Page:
To address our hypothesis, we first use a firing rate model to study the function of surround suppression and investigate how VIP cell depolarization during locomotion modulates visual neuron responses. Then, we use a computational model of V1 to further validate the findings of firing rate model pertinent to the functions of locomotion-induced VIP cell depolarization. The first subsection describes the numerical analyses of the firing rate model, and the second subsection discusses the computational model simulations.

Firing rate model and 1-dimensional visual scene

The firing rate model considers a 1-dimensional chain of populations which is connected to 1-dimensional retina (Fig. 1a). In each population, the four cell types are connected via cell type specific connections (Fig. 1b and Supplementary Table 1). All cell types receive tonic external background inputs, which controls their excitability. That is, the strengths are dependent on the cell types (Supplementary Table 2) and are independent of the populations. The firing rate of cell types obey the simple dynamics (Equation 1). Multiple non-linear functions have been used as gain functions in firing rate models11. Among them, the square-root curve can approximate the firing rate of a neuron11; for instance, this function can describe the F-I curve of quadratic integrate and fire neurons12. Thus, we select the square-root function as the gain function and determine the parameters (slope and spike threshold) by fitting it to the F-I curve of the leaky integrate and fire neuron used in a computational model (Supplementary Fig. 1a); see Methods. The synaptic inputs (Equation 2) are the products of weights and gating variables that evolve over time (Equation 3).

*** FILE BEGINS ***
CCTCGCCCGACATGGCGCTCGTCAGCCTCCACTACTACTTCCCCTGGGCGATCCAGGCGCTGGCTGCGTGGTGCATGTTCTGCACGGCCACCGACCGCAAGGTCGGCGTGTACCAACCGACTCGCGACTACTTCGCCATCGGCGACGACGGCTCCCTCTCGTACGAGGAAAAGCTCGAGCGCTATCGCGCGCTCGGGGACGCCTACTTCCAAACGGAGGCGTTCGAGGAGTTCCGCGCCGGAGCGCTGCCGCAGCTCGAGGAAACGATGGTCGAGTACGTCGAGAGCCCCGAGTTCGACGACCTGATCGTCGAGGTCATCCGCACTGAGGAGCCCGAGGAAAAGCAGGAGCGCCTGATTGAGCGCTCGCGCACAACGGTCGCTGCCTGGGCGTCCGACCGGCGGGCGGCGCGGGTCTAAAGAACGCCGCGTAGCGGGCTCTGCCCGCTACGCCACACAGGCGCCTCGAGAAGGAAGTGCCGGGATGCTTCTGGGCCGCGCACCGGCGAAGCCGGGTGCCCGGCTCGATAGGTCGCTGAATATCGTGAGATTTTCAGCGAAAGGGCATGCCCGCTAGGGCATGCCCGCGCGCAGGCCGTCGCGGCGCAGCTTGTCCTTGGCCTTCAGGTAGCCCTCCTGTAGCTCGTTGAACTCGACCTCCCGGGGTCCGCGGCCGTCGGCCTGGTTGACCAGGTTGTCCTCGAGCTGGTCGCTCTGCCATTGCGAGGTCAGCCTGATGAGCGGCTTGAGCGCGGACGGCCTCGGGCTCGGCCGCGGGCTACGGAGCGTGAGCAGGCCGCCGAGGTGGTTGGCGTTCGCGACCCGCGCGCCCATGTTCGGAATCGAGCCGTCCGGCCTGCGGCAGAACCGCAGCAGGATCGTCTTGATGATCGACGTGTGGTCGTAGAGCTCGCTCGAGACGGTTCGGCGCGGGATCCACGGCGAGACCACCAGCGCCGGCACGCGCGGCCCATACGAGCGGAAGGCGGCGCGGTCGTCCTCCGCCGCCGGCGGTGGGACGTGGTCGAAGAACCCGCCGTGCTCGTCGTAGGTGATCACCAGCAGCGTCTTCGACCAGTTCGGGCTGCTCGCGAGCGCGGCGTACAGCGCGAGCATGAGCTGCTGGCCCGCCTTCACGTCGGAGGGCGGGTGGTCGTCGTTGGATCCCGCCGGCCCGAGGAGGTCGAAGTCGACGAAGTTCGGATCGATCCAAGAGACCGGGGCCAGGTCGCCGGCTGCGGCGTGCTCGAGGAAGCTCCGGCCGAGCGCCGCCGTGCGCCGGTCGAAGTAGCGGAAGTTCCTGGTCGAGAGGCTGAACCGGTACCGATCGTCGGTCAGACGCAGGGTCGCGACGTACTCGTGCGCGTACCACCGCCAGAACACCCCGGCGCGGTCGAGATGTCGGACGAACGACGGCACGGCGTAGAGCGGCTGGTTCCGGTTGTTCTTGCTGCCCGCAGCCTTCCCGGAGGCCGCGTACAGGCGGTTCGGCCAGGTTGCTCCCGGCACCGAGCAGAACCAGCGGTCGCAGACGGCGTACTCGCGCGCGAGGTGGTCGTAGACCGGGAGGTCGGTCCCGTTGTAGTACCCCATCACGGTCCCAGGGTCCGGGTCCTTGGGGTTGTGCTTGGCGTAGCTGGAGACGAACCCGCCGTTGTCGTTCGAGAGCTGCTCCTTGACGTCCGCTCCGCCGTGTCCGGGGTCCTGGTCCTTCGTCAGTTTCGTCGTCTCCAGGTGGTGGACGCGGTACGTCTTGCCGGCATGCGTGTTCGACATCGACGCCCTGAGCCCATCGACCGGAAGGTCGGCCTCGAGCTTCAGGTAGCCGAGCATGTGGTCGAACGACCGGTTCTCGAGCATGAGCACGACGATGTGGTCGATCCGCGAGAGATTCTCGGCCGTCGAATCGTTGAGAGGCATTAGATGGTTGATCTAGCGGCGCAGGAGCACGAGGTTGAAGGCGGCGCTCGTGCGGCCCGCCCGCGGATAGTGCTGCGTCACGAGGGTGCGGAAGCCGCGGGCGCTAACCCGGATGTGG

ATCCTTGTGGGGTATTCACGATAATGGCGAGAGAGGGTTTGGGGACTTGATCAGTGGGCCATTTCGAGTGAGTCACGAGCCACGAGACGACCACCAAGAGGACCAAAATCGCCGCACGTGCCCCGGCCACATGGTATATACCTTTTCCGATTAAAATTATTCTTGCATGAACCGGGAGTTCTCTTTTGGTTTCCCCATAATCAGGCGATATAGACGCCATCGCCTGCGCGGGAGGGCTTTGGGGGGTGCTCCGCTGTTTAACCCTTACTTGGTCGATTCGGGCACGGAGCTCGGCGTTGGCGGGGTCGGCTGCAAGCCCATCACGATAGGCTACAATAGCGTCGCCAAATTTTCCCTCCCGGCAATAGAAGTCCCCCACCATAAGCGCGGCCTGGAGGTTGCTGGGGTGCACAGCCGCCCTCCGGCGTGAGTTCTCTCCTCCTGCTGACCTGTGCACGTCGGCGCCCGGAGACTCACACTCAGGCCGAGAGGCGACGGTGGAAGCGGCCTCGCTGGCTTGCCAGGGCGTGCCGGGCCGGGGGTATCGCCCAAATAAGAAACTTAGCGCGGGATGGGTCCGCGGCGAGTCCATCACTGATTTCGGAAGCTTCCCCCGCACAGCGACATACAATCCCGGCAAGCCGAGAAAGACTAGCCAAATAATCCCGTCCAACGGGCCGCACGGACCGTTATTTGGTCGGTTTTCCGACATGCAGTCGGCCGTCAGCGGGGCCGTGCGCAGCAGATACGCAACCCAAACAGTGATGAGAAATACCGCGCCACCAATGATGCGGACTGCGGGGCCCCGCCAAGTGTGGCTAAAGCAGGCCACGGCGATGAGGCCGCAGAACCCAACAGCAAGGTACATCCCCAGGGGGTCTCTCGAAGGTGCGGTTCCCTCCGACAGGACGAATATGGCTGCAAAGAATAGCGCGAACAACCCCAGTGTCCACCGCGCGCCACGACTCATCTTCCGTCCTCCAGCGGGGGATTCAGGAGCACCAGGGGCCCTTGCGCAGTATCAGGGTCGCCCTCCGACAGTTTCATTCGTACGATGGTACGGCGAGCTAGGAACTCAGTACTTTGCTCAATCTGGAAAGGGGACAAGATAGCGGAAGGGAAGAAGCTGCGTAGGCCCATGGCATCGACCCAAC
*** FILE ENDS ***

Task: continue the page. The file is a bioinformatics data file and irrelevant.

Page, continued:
Figure 1
figure1

The model structure of firing rate model and its response. (a) 7 populations are implemented in the firing rate model, and each population consists of Pyr, SST, PV and VIP cells. They interact with one another via cell type specific connectivity displayed in (b). Pyr, PV, SST and VIP are shown in red, green, blue and gray, respectively. (c) The time course of input to Pyr cell in population 4. The onset of stimulus presentation is 500 ms marked by the red arrow. (d and e) Cell type specific activity in populations 4 and 6, respectively, when all inter-population Pyr-SST connections (IPPS) are removed. All other populations, which are not shown explicitly, have identical responses to those of populations 6.

In each population, the four cell types interact with one another, and this “local” circuit in a single population generates rich dynamics13. With synaptic events evolving over time (Equation 3), the decay time constants can also modulate the behaviors of this local circuit. To better understand their effects on Pyr cell responses, we performed bifurcation analyses with XPPAUT14. Interestingly, we note that the decay time constants of connections from SST to VIP cells (SST-VIP) and from VIP to SST cells (VIP-SST) modulate the Pyr cell response and its stability. As the decay time constant of SST-VIP connection increases, Pyr cell response decreases (Supplementary Fig. 1b). In contrast, as the decay time constant of VIP-SST connections increases, Pyr cell response increases (Supplementary Fig. 1c). This local circuit is stable (red line) in the vicinity of default values of decay time constants, but otherwise they become unstable (black line). At the transition of stability, Pyr cell responses become oscillatory; this oscillatory behavior is induced when SST cell activity is enhanced (see insets of Supplementary Fig. 1b and c).